The views of other economists never influenced Coase as much as his studies of actual operations of businesses and government; as he put it: ‘My views have always been driven by factual investigation’ (Coase, Reference Coase1997). For example, despite his admiration for Smith and Plant, Coase remained a socialist until his studies of British public utilities in the late 1930s heightened his awareness of the defects of government intervention (Coase, Reference Coase1996).Footnote 2 His wartime experience working for the British government further prompted him to question the faith many economists placed in government's ability to correct market failures.

Early in his career, Coase believed that economists should consider the practical effects of alternative policy recommendations. For example, in ‘The Marginal Cost Controversy’, Coase (Reference Coase1946) discussed the practical drawbacks to setting prices based on marginal costs and using government subsidies to cover the losses that result when marginal costs are less than average costs. To determine the subsidy, proponents of marginal cost pricing suggested that ‘the Government should estimate for each individual consumer . . . whether he would buy the product and also what location he would prefer, if he had to pay the total cost’ (Coase, Reference Coase1946: 174–175). If this estimated demand covered the enterprise's total cost, the government would give a subsidy equal to the difference between total costs and receipts from consumers. Coase argued that this approach would cause ‘great inefficiency’. Since consumers were not asked to pay total costs, there would be little information to estimate how much they would be willing to pay, quite apart from the political pressures to influence the subsidies. Moreover, the subsidies would redistribute income to consumers of products facing decreasing marginal cost, and raise prices above marginal costs for products subject to taxation. He later asked why marginal cost pricing policies had received such widespread support in economics (Coase, Reference Coase1988b: 19), and concluded that such support was the result of economists applying ‘blackboard economics’.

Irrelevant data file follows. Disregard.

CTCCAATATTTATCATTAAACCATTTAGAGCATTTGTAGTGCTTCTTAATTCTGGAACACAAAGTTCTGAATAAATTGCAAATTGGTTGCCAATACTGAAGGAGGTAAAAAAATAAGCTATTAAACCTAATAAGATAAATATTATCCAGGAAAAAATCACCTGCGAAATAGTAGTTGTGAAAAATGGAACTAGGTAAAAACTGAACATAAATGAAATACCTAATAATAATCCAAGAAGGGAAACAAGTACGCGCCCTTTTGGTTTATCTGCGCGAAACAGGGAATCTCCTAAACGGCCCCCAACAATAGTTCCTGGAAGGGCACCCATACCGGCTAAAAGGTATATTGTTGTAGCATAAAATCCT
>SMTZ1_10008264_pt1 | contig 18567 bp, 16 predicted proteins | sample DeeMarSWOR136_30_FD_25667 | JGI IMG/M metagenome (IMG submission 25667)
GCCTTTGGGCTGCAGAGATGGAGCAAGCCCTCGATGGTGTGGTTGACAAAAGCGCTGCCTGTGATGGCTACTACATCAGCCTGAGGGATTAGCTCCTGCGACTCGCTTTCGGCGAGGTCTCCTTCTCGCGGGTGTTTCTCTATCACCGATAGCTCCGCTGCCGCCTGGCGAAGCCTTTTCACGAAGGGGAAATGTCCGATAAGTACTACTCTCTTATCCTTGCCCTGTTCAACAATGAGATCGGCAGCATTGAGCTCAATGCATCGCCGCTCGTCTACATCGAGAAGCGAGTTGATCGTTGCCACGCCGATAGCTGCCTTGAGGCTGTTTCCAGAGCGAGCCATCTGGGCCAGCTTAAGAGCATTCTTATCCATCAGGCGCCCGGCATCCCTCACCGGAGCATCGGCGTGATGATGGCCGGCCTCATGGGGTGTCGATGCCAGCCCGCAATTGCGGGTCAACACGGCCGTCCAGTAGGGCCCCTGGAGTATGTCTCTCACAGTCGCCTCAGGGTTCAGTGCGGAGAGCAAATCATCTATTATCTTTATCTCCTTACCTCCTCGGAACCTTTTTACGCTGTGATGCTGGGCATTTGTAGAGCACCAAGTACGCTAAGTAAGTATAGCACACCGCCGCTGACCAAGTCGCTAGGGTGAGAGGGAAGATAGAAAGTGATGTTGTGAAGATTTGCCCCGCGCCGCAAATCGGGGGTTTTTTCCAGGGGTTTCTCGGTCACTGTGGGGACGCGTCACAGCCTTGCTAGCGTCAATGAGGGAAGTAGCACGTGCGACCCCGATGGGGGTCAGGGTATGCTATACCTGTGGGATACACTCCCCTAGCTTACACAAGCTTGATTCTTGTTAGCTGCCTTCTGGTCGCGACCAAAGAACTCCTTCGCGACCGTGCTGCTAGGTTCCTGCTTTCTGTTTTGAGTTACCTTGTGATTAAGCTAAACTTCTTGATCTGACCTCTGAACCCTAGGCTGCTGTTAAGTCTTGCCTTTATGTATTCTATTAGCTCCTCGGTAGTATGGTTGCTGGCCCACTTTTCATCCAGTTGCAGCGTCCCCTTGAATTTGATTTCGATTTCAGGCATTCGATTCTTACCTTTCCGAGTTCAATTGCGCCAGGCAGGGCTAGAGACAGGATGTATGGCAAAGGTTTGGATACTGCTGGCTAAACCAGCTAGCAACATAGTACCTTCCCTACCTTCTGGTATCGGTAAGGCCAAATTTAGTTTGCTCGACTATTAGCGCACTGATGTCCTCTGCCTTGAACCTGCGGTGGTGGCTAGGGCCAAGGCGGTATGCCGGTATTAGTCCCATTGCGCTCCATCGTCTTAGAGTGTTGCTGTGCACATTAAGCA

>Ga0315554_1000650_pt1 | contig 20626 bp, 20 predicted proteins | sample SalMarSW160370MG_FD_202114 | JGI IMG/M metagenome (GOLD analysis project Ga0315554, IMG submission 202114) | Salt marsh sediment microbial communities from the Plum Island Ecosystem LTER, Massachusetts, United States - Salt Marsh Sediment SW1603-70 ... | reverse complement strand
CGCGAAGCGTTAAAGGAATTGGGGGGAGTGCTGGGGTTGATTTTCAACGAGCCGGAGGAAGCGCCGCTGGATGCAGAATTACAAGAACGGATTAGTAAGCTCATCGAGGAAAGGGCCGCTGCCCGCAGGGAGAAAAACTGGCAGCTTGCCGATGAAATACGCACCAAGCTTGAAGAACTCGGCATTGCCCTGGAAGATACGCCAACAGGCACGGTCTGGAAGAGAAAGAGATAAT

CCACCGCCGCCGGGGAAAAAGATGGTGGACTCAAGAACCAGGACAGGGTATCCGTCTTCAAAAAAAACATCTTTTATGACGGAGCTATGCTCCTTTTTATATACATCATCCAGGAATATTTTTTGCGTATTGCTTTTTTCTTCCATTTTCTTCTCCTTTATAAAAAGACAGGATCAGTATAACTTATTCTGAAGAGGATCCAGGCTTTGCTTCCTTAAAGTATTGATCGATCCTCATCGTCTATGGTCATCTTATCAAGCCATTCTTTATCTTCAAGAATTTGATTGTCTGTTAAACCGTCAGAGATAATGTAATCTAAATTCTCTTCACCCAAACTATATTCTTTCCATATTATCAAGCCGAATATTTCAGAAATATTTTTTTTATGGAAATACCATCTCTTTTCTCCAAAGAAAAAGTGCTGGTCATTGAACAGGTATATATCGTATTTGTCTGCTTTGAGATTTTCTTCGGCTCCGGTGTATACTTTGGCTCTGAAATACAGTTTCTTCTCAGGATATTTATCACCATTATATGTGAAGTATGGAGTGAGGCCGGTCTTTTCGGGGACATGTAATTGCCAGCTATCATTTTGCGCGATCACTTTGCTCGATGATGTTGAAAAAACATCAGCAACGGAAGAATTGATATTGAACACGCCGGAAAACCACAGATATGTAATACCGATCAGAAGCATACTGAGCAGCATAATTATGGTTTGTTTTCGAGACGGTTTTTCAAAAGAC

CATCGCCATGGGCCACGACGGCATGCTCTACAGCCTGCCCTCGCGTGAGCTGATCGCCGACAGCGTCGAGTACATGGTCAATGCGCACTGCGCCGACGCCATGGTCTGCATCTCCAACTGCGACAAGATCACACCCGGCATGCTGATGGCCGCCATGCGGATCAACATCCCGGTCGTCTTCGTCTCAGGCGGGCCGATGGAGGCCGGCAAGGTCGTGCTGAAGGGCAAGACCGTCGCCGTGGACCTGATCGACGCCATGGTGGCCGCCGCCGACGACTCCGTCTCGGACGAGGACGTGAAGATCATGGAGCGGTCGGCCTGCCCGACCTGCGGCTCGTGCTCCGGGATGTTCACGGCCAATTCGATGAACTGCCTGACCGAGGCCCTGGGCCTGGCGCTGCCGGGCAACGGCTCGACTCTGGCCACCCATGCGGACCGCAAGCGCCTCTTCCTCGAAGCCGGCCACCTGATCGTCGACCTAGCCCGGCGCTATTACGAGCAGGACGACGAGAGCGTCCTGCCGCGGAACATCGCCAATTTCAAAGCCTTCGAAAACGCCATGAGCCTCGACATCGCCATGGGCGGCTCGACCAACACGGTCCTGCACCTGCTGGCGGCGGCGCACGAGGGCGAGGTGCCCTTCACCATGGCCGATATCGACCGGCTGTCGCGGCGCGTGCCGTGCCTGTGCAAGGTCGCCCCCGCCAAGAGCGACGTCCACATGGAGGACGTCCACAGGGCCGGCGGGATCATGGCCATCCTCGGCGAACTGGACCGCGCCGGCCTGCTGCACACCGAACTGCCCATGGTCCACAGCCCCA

These early studies reflect the tenor of all of Coase's work: study the real world, ask the questions no one is asking, get the facts, consider the alternatives, and do work that transforms the way we see problems. Coase went on to produce a number of influential works, including and ‘The Problem of Social Cost’ (Reference Coase1960), which suggests that well-defined property rights could overcome the problems of externalities. Coase is also often referred to as the ‘father’ of reform in the policy for allocation of the electromagnetic spectrum, based on his article ‘The Federal Communications Commission’ (Reference Coase1959). Another example of his concern to build economics on empirical facts is found in his Reference Coase1974 essay on ‘The Lighthouse in Economics’.